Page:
Written by Marc Pomerleau
The Marine Corps released its latest information-focused doctrinal release on Wednesday, putting it on par with other aspects of warfare.
Marine Corps Doctrinal Publication-8, Information, is intended to describe the purpose and mechanics of using information as a combat tool for the entire service.
“Information is essential to gaining an advantage in all areas, whether on the battlefield or in everyday life. @USMC competing ops,” Gen. David Berger, Commandant of the Marine Corps, tweeted Tuesday before the publication of the document. “This is especially critical when our Marines need to sense and make sense of the operating environment.”
The document highlights the new strategic environment in which the Marines and the rest of the joint force find themselves.
“Competent competitors will strive to put the United States at an informational disadvantage. Marines should never assume they will gain an inherent information advantage without competing and fighting for it,” the document states. “That’s why we have to approach information with a spirit of maneuver warfare. This is also why the Marine Corps has embraced the information warfare function. Commanders and all Marines must know how to apply the combat function in operations to create and exploit information advantages.
The document is the product of the service’s force design efforts, Lt. Gen. Matthew Glavy, deputy commander for information, told reporters on Tuesday ahead of release.
Modernization and adjustments articulated in force design updates, initiated by the commander, are the Corps’ response to national defense strategy, Glavy said.
The Corps and the broader Department of Defense are concerned about efforts by adversaries to consistently challenge or undermine U.S. interests below the threshold of armed conflict – an area of competition often referred to as the gray area. The new doctrine formally recognizes that Marines will continually have to deal with the spectrum of conflict, acknowledging a continuum as opposed to the traditional binary approach to war and peace that the United States has historically taken.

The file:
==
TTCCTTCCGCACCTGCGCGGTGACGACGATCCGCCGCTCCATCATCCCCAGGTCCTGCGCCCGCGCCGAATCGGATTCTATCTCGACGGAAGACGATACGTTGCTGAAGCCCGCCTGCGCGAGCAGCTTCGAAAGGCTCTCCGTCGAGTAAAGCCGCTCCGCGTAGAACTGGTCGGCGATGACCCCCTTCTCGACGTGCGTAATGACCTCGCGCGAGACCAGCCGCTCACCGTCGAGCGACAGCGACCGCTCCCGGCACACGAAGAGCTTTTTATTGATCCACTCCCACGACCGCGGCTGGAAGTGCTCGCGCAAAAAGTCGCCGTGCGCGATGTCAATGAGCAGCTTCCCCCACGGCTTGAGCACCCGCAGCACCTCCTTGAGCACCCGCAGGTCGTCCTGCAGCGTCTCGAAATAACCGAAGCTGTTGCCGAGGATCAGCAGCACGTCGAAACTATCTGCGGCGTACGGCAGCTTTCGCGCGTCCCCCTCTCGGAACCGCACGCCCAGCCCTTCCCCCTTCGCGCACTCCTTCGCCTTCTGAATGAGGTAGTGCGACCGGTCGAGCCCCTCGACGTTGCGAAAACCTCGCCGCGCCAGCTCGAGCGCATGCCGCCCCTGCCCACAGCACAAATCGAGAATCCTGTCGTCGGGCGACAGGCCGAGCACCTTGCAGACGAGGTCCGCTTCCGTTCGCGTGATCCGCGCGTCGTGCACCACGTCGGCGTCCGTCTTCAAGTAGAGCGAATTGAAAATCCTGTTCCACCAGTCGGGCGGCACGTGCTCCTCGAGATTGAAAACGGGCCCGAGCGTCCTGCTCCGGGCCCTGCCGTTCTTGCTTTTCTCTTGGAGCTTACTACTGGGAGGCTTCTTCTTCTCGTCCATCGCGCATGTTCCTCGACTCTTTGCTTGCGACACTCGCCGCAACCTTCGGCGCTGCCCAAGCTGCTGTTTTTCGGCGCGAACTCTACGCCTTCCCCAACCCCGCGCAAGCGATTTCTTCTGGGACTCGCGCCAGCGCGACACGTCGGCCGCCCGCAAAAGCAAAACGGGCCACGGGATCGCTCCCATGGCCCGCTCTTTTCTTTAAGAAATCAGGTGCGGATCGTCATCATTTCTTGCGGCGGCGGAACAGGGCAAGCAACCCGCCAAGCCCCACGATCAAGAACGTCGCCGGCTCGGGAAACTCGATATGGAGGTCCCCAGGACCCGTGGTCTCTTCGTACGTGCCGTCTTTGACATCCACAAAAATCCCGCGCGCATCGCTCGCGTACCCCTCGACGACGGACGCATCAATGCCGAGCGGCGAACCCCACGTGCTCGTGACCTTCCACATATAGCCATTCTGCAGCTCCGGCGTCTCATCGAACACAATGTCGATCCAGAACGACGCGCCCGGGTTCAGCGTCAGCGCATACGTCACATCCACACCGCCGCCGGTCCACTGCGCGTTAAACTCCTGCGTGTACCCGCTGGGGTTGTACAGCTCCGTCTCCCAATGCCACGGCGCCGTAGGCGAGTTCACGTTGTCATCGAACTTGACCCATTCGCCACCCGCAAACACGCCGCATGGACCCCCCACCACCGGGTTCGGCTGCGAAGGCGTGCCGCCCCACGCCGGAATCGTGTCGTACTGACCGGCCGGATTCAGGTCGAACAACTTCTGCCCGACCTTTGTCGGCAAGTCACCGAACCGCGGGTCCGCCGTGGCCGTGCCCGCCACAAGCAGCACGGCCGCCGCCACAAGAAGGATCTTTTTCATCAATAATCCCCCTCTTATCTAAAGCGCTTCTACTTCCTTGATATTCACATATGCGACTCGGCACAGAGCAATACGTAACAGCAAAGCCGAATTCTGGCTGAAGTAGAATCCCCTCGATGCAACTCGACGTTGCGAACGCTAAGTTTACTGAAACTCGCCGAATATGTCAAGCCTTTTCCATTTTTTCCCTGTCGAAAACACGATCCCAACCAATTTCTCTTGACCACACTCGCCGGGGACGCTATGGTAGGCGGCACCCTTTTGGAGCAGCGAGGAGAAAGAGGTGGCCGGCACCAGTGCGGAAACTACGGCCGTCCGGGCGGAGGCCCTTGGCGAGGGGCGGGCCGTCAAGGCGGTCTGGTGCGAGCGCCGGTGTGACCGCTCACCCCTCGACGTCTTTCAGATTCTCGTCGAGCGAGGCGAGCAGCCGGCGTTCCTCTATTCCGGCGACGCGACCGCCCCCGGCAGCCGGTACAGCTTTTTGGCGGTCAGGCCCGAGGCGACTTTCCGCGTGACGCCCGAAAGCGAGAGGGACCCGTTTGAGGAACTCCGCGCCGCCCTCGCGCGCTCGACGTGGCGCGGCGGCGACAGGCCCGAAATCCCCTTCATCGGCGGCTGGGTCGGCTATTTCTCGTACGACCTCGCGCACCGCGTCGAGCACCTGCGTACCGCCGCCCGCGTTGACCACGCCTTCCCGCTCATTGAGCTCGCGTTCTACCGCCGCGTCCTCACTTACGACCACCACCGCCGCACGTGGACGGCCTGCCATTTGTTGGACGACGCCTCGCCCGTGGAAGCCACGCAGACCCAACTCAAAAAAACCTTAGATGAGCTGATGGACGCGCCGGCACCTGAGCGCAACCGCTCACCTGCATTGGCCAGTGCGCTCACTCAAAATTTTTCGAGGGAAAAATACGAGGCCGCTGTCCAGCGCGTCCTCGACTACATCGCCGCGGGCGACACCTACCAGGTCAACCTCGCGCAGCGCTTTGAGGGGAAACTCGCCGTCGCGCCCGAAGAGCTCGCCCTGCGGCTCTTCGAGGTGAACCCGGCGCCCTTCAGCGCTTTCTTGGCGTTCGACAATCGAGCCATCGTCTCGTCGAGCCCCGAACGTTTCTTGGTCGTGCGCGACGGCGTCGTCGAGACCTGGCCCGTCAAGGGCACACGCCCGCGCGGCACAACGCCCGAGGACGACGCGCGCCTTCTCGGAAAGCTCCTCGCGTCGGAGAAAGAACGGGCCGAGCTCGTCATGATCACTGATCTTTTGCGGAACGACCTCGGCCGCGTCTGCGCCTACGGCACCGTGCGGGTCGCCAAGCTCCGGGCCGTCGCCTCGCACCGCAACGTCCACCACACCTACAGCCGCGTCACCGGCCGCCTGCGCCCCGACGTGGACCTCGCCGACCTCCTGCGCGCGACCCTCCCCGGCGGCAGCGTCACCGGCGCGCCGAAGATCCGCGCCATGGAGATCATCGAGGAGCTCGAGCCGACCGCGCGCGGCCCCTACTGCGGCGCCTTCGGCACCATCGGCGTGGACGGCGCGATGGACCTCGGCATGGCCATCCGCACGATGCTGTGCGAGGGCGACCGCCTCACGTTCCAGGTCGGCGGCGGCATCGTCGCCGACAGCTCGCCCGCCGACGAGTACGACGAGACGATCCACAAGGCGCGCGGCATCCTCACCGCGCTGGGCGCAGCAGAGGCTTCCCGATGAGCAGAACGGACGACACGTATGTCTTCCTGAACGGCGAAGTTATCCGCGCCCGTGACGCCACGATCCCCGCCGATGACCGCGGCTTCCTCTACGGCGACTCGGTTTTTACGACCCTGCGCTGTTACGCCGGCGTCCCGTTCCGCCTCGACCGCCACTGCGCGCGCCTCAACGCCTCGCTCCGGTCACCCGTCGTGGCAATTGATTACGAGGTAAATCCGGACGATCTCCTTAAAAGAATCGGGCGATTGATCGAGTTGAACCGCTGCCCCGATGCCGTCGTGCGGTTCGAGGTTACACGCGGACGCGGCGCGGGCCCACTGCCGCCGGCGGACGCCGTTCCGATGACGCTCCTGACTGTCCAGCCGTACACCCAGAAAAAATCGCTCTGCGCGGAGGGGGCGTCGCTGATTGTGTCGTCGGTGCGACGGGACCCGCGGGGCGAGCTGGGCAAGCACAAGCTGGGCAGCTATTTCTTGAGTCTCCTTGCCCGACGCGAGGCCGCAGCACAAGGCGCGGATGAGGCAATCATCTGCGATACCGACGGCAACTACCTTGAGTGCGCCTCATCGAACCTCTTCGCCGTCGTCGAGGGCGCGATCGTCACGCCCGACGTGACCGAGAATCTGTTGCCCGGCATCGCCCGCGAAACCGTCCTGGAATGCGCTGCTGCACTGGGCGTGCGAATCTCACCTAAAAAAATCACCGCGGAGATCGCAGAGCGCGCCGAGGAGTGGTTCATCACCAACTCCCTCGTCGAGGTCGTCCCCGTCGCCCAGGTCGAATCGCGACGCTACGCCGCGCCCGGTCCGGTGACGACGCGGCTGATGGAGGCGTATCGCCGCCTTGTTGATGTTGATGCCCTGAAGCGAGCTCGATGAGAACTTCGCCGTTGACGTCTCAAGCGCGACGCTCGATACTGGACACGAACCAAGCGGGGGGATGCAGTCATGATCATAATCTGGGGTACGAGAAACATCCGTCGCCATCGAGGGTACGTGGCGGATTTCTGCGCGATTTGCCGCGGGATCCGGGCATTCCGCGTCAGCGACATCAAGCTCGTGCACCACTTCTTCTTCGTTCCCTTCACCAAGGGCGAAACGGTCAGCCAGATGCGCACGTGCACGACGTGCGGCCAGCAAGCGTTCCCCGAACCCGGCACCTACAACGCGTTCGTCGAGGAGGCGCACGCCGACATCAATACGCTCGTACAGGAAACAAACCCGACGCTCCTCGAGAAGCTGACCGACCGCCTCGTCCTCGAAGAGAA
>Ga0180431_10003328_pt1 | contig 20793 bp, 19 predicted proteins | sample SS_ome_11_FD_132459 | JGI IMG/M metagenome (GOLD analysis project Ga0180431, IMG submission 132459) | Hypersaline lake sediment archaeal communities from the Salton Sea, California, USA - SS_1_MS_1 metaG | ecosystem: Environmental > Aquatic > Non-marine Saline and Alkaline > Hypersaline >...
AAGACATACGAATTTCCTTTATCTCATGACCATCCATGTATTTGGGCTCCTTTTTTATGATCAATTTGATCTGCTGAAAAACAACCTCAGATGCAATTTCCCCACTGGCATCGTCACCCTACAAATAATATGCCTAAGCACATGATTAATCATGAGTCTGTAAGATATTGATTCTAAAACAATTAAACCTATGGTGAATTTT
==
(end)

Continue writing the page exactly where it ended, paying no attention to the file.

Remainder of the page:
Glavy said overall this is not a new approach for the Marine Corps, as it has sought to position itself as the “reserve force” of the U.S. military that constantly finds itself at inside what he calls the enemy arms engagement zone.
“I think it’s a natural occurrence for the Marine Corps and our forward deployed state to be on that continuum,” Glavy said. “I don’t think that has changed much as the Marine Corps, about 30,000 forward deployed Marines, [is] interacting through multiple fighter commands. Certainly the Indo-Pacific region has been a focal point for us. About 20,000 advanced Marines deploy there, interact… with our partners, our allies, the joint force, the intelligence community. It’s a natural byproduct as we perform daily to formalize what it means.
Glavy noted that doctrine is linked to a key pillar of national defense strategy: the campaign.
The new doctrine will help the Corps do “a better job of grading our work, leading to measurable results that we can feed off of for what should happen next,” he said. “This campaign idea is an integral part of the national defense strategy and what MCDP-8 will try to compile this kind of thinking about how we’re doing from a campaign perspective.”
The doctrine drew lessons from the war in Ukraine to provide useful vignettes on which Marines can draw.
“The commander specifically asked us to use current examples where possible, and then we can leverage the vignette as illustration for the Marines to help them interpret the environment and see how to practically apply the ideas that are communicated in the document,” Eric Schaner, senior information strategy and policy analyst in the office of the deputy commander for information and lead author of MCDP-8, told reporters.
The doctrine sought to address the “afterthought information problem,” where information is sprinkled onto battle plans at the end of planning rather than integrated from the start, he noted.
“By elevating information to a combat function, we are making it an important consideration for commanders in their planning process from the start, so we don’t have a situation where [we are] develop our plan and then engage our information professionals, such as our [information operations] folks, at the end to try to fix this,” Schaner said. “Elevate the idea of information in the minds of commanders presented through a combat function, so that we can consider all aspects of the battlespace and integrate it into our plan from the start.”
Glavy said doctrine should be adjusted over time given the dynamics of the information space.
“Maybe every two or three years we update this thing. Something is going to change, the technology is going to change, some aspects might change,” he said. “Our goal was to address the fundamental aspect of information to support change, but I think we’d be naive to think we’re going to nail it down” completely.